I’ve lived alone for ten-plus years. The only prospect of having spine surgery that was scary for me was trying to figure out how my bandages would be tended to daily. I’ve had someone that’s been willing to help, but it’s been a drain on them. Today, through my hubris of showering after having my wound dressed, I got the bandage wet, it peeled partway off. With a hand mirror, I carefully redressed it myself.
In ENDLESS WAR, I was thrust into a morality decision that I did not like, so I acted or perhaps overreacted in ways that best suit my core thoughts on life. This didn’t make the other happy. When I woke up, I found myself writing my life’s ethos over the period of roughly ten minutes. It’s not a perfect representation of every aspect of my beliefs. However, as a broad starter, I think it’s fair.
I slept from 2:25am to 7:40am, then from 10:40am to 6pm, and it’s not that I feel especially tired, just that I don’t feel like doing much of anything. I don’t feel like bathing. I don’t feel like rowing and barely feel like writing this essay. On the surface, that’s been because the past week has been more stressful than necessary, both from a vocational perspective and from not getting enough rest. Let’s address that.
Stop defending yourself! Quit justifying your existence, your actions, or your life’s intentions to every person you observe. We’ve got it all twisted. Sure, it’s important to explain ourselves to our family and close friends. They’re invested in our future and our failures could drag them down financially or emotionally. Everyone else, though? Who cares! Why invest your energy in the stranger that might scoff at you? All that does is lead to feeling insecure!
We can decide whether our weaknesses will cause us to become weak. While most weaknesses can become excuses that can potentially control us, there are exceptions that should be respected. My intentions are pure, so let’s not focus on any possible hypotheticals for this week’s update to “The Story.” Instead, let’s focus on two casual examples of when main characters John (off-center) and Trishna (center) decide to not let their physical weaknesses make them weak.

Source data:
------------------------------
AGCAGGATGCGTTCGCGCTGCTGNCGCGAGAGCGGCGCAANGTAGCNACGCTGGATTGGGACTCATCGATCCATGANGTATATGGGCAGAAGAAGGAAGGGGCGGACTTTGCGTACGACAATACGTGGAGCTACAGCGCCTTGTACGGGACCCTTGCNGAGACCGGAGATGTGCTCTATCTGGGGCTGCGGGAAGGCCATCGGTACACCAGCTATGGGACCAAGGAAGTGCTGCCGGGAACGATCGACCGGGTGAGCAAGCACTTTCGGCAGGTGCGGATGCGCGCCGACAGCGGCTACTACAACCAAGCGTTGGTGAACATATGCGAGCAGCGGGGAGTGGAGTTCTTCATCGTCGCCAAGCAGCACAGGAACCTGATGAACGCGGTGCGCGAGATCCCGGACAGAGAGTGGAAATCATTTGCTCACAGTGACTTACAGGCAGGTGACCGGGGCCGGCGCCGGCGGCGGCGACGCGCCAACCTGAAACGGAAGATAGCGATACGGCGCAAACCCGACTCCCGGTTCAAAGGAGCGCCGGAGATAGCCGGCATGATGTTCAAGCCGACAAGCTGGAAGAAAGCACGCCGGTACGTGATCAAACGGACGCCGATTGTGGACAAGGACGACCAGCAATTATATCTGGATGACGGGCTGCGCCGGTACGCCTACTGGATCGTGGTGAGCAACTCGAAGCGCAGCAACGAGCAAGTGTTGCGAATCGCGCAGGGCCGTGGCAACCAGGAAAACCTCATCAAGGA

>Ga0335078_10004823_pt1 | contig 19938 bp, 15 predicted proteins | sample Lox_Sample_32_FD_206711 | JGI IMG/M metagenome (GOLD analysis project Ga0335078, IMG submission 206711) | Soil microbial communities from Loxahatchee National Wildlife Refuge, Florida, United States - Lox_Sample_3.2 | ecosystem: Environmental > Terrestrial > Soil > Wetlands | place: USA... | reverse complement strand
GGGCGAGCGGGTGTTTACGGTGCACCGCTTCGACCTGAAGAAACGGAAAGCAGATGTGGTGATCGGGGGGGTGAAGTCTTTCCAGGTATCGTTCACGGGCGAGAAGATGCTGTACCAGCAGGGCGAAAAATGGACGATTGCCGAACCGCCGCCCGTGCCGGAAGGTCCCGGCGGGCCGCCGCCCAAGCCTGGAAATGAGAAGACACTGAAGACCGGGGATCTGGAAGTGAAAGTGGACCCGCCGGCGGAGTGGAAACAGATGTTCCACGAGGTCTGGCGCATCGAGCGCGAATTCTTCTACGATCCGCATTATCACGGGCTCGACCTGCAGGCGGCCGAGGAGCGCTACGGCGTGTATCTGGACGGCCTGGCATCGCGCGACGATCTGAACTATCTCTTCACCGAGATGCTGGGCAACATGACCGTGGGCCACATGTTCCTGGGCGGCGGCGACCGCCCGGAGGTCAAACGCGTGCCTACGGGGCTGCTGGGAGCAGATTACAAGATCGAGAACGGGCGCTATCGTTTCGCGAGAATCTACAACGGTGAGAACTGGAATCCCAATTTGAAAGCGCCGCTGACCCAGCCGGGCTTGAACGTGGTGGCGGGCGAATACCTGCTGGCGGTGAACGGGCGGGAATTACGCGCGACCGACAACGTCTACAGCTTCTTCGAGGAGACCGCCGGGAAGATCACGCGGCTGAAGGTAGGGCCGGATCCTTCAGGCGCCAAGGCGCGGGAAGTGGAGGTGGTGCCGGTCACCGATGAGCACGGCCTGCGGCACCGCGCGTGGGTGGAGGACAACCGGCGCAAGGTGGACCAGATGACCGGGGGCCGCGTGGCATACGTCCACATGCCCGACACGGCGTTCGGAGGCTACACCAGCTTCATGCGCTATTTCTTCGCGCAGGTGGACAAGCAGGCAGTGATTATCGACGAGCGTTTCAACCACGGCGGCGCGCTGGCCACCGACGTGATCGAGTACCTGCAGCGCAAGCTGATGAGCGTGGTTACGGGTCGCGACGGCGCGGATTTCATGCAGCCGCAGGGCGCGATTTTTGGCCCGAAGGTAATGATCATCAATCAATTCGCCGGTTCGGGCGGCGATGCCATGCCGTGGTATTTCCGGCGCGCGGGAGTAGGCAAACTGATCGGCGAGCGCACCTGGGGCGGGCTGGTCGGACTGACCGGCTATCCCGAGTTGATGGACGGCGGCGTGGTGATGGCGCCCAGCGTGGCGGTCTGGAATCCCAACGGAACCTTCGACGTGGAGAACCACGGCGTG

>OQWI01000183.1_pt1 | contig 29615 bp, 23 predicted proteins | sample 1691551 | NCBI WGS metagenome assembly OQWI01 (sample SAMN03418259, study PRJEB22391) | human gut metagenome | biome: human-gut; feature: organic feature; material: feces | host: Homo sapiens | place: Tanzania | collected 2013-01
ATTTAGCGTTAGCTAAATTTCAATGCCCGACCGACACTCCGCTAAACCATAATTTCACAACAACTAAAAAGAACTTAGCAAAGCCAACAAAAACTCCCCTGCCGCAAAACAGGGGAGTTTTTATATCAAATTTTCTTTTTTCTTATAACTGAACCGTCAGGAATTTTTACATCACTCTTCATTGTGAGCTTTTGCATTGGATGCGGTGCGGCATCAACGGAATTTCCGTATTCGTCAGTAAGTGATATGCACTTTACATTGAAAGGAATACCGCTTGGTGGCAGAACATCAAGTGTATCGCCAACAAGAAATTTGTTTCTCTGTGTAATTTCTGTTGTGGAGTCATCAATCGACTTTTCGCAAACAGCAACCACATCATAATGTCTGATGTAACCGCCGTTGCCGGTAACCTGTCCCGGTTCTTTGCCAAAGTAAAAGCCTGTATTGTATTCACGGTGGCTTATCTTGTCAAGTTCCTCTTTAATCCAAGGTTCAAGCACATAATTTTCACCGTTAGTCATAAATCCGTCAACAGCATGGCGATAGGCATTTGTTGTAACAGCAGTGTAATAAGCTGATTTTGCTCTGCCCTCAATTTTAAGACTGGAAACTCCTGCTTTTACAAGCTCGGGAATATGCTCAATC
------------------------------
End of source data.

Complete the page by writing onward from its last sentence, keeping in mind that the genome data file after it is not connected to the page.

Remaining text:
My addictions strangle me when I’m unable to cope with situations. Hearing bad news kills. Chilling, defined here as succumbing to any addiction, then feels acceptable. If you’re anything like me, we need to re-enforce our defenses, rather than ask that the constant barrage of life’s perhaps-positives and perhaps-negatives cooperate with us. It would be nicer to have a conflict-free life. That won’t happen. Let’s instead try figuring out how to build up our defenses.
“OK, Jane. We have time for one more question.”
“What’s the successful candidate look like in this role? What should I focus on to prevent myself from being unsuccessful?”
“Well, lemme tell you about the old guy. What a lazy bum! Couldn’t do nothing! He couldn’t understand anything we’d give ‘im! We’d tell him repeatedly how to do his assigned work and he’d seem to just forget! Stay away from the guy you are replacing!”
I was feeling stressed out until Gogol Bordello kicked into the chorus of “Break the Spell,” just as I’m usually always despondent after hearing bad news, until I breathe in deeply and accept the circumstance. No one died, nor will die because of this. It’s unfortunate, sure, but that makes for good writing fodder, so get over it! That’s not meant to be callous or superficial. It’s just acceptance is the first step toward resolution.